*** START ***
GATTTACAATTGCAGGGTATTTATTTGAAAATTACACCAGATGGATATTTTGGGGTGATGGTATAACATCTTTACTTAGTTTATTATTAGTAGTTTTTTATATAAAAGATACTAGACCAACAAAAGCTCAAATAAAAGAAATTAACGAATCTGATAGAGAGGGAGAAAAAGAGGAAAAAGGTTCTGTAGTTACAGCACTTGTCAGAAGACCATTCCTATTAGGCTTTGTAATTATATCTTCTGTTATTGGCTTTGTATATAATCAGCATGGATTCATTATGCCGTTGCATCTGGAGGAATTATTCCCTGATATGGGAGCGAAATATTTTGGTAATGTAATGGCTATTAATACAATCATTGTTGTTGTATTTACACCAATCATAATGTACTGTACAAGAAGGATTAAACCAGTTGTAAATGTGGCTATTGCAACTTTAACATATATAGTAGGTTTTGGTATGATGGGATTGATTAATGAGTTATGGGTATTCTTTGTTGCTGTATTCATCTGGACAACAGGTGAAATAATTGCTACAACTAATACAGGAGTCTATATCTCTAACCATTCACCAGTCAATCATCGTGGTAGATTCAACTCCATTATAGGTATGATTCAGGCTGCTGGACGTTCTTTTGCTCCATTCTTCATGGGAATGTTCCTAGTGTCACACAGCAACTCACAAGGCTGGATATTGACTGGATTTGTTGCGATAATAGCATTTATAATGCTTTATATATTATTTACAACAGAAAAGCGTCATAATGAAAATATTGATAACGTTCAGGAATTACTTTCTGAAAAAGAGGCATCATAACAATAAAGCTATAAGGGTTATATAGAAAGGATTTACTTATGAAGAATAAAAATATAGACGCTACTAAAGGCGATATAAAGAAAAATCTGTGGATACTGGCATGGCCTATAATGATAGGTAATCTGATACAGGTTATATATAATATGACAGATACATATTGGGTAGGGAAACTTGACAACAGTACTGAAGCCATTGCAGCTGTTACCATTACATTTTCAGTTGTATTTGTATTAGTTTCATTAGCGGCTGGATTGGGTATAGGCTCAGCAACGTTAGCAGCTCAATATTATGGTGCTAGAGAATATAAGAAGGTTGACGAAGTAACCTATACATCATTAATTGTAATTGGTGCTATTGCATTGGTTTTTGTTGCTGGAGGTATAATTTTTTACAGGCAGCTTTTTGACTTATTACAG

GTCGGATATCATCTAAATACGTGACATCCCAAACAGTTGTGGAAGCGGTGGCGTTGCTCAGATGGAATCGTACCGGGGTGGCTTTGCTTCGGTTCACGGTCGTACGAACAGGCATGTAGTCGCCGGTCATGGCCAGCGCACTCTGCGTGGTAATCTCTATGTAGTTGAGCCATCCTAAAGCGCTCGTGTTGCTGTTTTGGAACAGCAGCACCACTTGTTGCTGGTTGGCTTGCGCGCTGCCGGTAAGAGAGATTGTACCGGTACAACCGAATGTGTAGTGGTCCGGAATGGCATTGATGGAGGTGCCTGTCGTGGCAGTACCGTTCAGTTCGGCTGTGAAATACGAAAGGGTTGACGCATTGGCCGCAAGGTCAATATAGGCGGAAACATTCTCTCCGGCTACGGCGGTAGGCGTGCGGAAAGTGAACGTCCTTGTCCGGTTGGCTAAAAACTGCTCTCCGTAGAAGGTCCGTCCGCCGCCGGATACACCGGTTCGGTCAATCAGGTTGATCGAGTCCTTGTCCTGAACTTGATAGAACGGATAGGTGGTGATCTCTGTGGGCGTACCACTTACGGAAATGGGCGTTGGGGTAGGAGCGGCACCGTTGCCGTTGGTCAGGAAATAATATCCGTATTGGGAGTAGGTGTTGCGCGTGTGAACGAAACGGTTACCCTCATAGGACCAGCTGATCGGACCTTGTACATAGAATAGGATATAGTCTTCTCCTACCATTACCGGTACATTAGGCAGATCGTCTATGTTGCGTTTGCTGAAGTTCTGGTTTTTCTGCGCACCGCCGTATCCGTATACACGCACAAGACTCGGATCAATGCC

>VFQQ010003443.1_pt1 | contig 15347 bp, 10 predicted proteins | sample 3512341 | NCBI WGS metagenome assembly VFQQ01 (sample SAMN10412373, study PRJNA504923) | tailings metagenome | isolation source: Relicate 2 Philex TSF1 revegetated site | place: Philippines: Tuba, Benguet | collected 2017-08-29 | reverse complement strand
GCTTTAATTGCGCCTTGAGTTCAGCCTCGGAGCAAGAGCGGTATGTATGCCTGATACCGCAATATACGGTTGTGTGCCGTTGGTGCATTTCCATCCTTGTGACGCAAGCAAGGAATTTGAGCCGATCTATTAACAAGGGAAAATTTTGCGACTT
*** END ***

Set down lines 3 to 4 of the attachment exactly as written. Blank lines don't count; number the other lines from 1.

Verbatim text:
>VFQQ010003443.1_pt1 | contig 15347 bp, 10 predicted proteins | sample 3512341 | NCBI WGS metagenome assembly VFQQ01 (sample SAMN10412373, study PRJNA504923) | tailings metagenome | isolation source: Relicate 2 Philex TSF1 revegetated site | place: Philippines: Tuba, Benguet | collected 2017-08-29 | reverse complement strand
GCTTTAATTGCGCCTTGAGTTCAGCCTCGGAGCAAGAGCGGTATGTATGCCTGATACCGCAATATACGGTTGTGTGCCGTTGGTGCATTTCCATCCTTGTGACGCAAGCAAGGAATTTGAGCCGATCTATTAACAAGGGAAAATTTTGCGACTT